Odman Schmalzried

Loved ones find snowmobiler After troopers end hunt, man turns up in 4 feet of snow .


Early Sunday morning, as many families were sending children off with baskets to hunt for Easter eggs, friends and relatives of a Wasilla snowmachiner were organizing a different kind of search. .

After four hours of probing the snow with 10- and 15-foot poles, they found what they were looking for. Odman Schmalzried, 40, who died in an avalanche the day before, was buried beneath four feet of snow.

They found him near the toe of the slide not far from his snowmachine, according to friends of the family. Alaska State Troopers had called off their search for Schmalzried late Saturday because they feared bad weather would make searching on Sunday difficult and dangerous. Troopers also said they don't have the resources to carry on an extended search in the remote valley south of Eureka Lodge

But family members couldn't stay home knowing Schmalzried was out there. So they organized a search party that met early Sunday at the lodge, a popular snowmachine outpost at Mile 120 of the Glenn Highway. After gathering gear and fixing a broken snowmachine, searchers started a slow and somber procession to the area of the slide

Around 4 p.m., they found Schmalzried's body in an area that searchers had probed the night before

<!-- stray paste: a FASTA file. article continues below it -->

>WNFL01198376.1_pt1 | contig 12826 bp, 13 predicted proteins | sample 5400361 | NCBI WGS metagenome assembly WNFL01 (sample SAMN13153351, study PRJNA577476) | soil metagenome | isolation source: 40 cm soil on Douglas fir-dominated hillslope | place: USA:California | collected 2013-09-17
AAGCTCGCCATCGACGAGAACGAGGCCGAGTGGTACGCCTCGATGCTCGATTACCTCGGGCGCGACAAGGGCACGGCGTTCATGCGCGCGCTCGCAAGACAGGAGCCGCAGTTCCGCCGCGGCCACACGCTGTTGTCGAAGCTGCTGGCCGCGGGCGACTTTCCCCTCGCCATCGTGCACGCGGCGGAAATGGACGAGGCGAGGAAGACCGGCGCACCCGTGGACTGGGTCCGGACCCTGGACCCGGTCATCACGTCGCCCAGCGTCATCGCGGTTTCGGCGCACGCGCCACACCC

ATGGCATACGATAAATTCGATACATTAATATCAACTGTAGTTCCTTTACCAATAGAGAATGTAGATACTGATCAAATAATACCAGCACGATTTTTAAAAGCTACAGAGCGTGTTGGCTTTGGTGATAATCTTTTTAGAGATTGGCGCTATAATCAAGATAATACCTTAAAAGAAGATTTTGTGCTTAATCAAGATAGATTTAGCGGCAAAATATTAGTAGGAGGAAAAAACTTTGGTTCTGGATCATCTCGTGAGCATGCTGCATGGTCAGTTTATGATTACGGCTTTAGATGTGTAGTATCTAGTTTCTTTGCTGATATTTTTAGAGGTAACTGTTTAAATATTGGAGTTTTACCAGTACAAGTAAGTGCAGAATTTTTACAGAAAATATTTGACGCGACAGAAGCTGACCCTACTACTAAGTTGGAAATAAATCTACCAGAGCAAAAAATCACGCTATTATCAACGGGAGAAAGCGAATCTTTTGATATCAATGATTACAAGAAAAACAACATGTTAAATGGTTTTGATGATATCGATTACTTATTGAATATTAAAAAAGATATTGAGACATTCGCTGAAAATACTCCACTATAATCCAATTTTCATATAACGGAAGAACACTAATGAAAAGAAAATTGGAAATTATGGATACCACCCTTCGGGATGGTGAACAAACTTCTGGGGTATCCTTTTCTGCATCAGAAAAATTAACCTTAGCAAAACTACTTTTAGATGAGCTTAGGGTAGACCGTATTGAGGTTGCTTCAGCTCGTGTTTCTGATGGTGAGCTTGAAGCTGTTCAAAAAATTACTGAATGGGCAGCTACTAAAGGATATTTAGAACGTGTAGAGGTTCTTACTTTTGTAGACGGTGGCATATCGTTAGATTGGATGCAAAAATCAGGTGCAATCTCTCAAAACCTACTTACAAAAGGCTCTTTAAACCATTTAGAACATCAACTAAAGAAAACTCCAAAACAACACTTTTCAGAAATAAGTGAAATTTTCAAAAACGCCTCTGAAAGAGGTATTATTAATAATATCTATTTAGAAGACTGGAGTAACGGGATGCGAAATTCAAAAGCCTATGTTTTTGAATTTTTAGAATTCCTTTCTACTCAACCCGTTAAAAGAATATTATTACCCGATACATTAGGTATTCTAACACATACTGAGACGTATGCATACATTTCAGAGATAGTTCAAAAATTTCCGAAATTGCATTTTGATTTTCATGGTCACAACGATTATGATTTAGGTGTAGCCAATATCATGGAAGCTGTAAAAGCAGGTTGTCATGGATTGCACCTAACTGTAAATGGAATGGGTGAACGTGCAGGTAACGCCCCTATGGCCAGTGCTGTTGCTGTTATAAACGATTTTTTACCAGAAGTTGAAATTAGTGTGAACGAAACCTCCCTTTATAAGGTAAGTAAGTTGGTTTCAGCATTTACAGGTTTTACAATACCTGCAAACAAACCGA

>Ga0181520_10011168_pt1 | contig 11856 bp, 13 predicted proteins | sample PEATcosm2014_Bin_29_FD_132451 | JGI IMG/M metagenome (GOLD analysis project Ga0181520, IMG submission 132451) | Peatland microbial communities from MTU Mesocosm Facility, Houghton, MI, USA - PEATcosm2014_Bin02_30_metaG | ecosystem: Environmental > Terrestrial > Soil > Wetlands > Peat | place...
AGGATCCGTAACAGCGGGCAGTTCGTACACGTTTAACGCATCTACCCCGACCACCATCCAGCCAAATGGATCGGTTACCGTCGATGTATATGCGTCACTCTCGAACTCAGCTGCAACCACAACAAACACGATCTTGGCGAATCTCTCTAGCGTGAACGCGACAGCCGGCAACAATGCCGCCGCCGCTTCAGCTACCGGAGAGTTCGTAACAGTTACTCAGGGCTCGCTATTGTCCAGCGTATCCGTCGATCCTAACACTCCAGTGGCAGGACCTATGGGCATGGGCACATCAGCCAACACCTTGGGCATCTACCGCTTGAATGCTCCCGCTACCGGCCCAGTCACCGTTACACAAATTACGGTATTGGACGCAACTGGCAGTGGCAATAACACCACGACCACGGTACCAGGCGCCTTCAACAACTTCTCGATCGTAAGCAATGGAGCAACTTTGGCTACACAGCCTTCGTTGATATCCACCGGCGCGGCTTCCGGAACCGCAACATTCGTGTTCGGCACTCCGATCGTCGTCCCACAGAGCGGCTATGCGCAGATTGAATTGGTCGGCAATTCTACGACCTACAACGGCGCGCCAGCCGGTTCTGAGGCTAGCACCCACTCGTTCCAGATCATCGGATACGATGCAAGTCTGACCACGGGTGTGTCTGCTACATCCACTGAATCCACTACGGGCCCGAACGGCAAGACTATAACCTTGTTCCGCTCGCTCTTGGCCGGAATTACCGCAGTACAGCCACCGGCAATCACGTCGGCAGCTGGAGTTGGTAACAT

"It was bittersweet to find him," said Roger Sanders, a friend of Schmalzried who spent all Sunday searching. "I think everyone is still waiting for a miracle. We were all Odman's friend, and he would have done the same for us." .

Schmalzried was born in Alaska, graduated from Service High School and lived in Wasilla. The construction worker had two children - a 7-year-old girl and a 15-year-old boy - and had remarried last summer. "He loved snowmachines and to have fun," said a relative, Brian Donoho. "He was just a really good guy.

Donoho, Sanders and other family members expressed frustration Sunday that troopers weren't there to help. "They called this thing way too early," Donoho said. "We didn't want to wait until spring. He was in four feet of snow when we found him." .

Troopers cited a number of reasons for calling off the search. Forecasters had predicted bad weather, for one. They also thought Schmalzried might be buried in as much as 30 feet of snow

"I think they were under the impression that the body was buried a lot deeper than it was," trooper spokesman Tim DeSpain said